Great Basin National Park was the jewel of our trip. Found on multiple hidden gem lists, the rangers said that the secret is getting out. This national park is just a representative piece of the Great Basin, which covers the majority of Nevada, half of Utah, and parts of eastern California, and south eastern Oregon. The region was named the Great Basin because it has no hydro-graphic connection to the ocean. Elevation greatly influences the flora, as temperature decreases and precipitation increases. These conditions result in forests composed primarily of piñon and juniper varietals with stands of limber pine, Great Basin bristlecone pine, cottonwoods, and quaking aspen interspersed. Similar to Chisos Basin in Big Bend National Park, fauna are rare species isolated after the last ice age. Great Basin is also a gold-tier international dark sky park.

Night sky in Great Basin National Park.

The Great Basin region was inhabited by the Shoshone, Ute, Mono, and Northern Paiute tribes. Europeans first explored the region during the Spanish colonization during the 18th century.

Activities: Lehman Cave tours, hiking, caving, star gazing

Lehman Caves is part of Great Basin National Park and can be seen on a guided tour only. We went on the 60 minute Lodge Room Tour (allowed children under 5). While not as majestic as Carlsbad Caverns, it is an extremely intimate and educational tour. This cave has features actively forming, so one must be extremely cautious and not touch any of the formations. Also, they are very concerned with protecting their bats from White Nose Syndrome, so be aware that items worn in other caves that are unlikely to be washed, need to be sanitized. Review all the tour guidelines in advance to ensure that you don’t bring any contraband material with you.

Alex and Jess waving bye-bye to the deer.
Dave and Alex watching a deer.
Dave and Alex watching a deer.

Our campsite (number 26) at Wheeler Peak Campground was idyllic. Over a rise behind our campsite was a creek with a meadow nearby. Next to our campsite was another alpine meadow. We observed a deer grabbing its evening meal in the meadow by the creek. There were several trail heads available at the Wheeler Creek Campground COMove_07– Lehman Creek, Bristlecone, Glacier, Mountain View Nature (accessible), Alpine Lakes Loop trails. Other hikes are accessible at different points in the park. We were hiking the Bristlecone trail when Jess fell and lacerated her knee. This resulted in us breaking camp and driving to Delta, UT (100 miles!) to the nearest hospital with decent service. For more serious injuries, it is a Medivac flight to Salt Lake City ($40,000), so be aware that this is an isolated area. We did not finish our hike, but for more detailed information regarding the Bristlecone pines, check out this article and video from Atlas Obscura. And, the best part of all, there were rocks.

Alex found a rock.
Alex found a rock.

Overall: We really enjoyed this park. The scenery is picturesque and while it is becoming more popular, the usage is light. We look forward to going back and making Jess wear knee pads during hikes.

2016 Colorado Move: Summary

We have arrived in Loveland, CO and have internet! This is no small feat considering we are dealing with Xfinity, the re-branded Comcast. Note to all businesses, changing your name will not wash away the stink of abysmal service. You eventually will have to come up with a new name because you have not solved the underlying reasons for customer dissatisfaction. Any hoo . . .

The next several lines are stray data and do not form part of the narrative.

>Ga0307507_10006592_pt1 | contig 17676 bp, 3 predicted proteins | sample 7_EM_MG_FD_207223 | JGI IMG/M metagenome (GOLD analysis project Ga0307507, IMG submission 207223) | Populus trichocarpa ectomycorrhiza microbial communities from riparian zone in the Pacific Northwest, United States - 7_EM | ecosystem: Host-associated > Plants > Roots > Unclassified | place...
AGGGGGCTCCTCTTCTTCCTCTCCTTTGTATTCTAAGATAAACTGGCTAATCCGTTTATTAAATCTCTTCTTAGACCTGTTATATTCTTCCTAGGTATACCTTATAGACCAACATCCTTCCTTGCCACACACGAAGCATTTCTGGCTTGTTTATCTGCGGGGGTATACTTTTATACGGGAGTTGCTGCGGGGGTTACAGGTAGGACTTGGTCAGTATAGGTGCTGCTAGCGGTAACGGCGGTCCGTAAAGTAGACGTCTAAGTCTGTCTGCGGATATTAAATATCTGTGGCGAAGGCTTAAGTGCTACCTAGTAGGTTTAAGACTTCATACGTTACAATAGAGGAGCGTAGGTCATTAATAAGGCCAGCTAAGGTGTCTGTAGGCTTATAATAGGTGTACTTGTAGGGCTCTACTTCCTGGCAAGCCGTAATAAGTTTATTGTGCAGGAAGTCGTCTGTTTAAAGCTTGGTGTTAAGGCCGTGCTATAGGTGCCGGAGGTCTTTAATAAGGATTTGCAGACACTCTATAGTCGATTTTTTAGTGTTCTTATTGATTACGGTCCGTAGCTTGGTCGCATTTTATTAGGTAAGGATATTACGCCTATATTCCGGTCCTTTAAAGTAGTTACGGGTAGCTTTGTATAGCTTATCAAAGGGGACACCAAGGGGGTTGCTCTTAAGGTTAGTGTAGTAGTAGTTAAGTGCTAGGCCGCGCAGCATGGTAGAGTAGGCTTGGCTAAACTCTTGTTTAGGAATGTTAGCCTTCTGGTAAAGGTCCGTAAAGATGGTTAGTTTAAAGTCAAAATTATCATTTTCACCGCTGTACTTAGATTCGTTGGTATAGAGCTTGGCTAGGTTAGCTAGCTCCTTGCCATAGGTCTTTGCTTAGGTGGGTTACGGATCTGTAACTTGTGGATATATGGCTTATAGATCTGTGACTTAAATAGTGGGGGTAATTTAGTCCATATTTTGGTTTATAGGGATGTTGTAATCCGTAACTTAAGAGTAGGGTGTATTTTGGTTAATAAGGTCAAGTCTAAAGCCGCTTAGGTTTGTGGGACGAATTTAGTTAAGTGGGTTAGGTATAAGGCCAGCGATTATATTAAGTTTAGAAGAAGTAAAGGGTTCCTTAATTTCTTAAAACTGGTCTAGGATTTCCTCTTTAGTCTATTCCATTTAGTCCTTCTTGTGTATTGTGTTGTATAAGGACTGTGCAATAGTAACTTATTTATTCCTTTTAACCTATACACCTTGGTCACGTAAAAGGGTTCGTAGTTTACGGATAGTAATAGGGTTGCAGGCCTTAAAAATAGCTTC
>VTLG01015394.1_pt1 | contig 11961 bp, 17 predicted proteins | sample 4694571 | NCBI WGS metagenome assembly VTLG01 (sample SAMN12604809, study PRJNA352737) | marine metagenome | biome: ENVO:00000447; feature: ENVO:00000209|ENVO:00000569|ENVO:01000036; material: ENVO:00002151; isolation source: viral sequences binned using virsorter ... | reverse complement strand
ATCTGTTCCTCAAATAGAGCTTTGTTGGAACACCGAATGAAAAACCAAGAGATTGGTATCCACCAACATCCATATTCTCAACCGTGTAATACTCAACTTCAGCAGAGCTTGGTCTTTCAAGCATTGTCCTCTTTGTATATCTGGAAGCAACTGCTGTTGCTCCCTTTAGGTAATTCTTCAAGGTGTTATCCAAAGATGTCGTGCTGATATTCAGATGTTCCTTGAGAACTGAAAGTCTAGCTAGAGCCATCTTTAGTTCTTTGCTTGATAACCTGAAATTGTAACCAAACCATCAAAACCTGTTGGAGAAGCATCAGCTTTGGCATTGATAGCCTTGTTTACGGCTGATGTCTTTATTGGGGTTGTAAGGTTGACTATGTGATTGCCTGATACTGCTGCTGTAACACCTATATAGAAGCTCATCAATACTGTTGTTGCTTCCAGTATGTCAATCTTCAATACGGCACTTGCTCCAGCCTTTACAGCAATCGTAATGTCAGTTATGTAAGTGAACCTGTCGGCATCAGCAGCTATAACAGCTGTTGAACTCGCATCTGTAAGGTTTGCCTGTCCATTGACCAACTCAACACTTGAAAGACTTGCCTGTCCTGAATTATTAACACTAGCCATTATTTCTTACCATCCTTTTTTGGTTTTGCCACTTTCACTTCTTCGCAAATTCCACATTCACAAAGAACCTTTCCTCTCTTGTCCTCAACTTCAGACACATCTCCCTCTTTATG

Our move to Colorado from California did not go as smoothly as we hoped. Moving on the Fourth of July weekend and having to go through a major tourist destination does not result in good time on the road. We spent more time in commercial RV parks than typical for us, but options were limited in some of the areas we were traveling.

Route from Davis, CA to Loveland, CO.
Route from Davis, CA to Loveland, CO.

The trip covered 1,191 miles and took us over the Sierras, across the loneliest road (US-50 in Nevada), and through southern Wyoming. Abby’s mileage pulling the trailer ranged from 13.5 over the Sierras to a whopping 18 across Wyoming (tail wind aided). Dave drove Abby while Jess followed with Alex in car.

We chose to come across I-80 because the climbs were less severe than I-70 through Colorado. We did not count on the 35 mph tail wind in Wyoming which had an extremely positive effect on Abby’s mileage. Coming through Lake Tahoe on US-50 was a critical error and resulted in frustrating traffic that added 90 minutes to our trip.


  1. SacWest RV Park West Sacramento, CA: 2 night stay. Clean, trash pick up at site. Fantastic playground for Alex, pool, and a fenced in, off-leash area for dogs with agility obstacles. Full hook-ups. Restrooms closest to the office were the cleanest. The other men’s restroom, to quote Dave, ‘Looked like something completely unholy happened in it’. One stall was completely clogged and the other had poop smeared through out the stall.
  2. Fallon RV Park  Fallon, NV: 1 night stay. Clean, grass at each site, long sites that fit the 40 foot Abby/trailer combo and station wagon. Full hook-ups. Restrooms are older, but are clean. Fuel and store for supplies.
  3. Whispering Elms Motel and RV Park Baker, NV: 1 night stay outside of Great Basin National Park (will write a separate post). Full hook-ups, sites are smaller so it feels rather crowded when full. Owners are nice and found us a spot on the Fourth of July and let us stow our cargo trailer for a couple nights. Bathrooms are older, but function well and are clean. Bar is open from 4 to  8 pm and the beer selection is more diverse than Bud!

    View from behind the
    View looking way from Whispering Elms RV Park.
  4. Wheeler Peak Campground, Great Basin National Park: 1 night stay, campground elevation is approximately 10,000 feet. 8% grade for 12 miles to campground with tight turns, we left the trailer at Whispering Elms as not to tax Abby. Absolutely beautiful. For smaller rigs, well worth the journey. Check out site 25 or 26 (meadow next to site). Sites can be rather uneven, so bring leveling blocks. No hookups.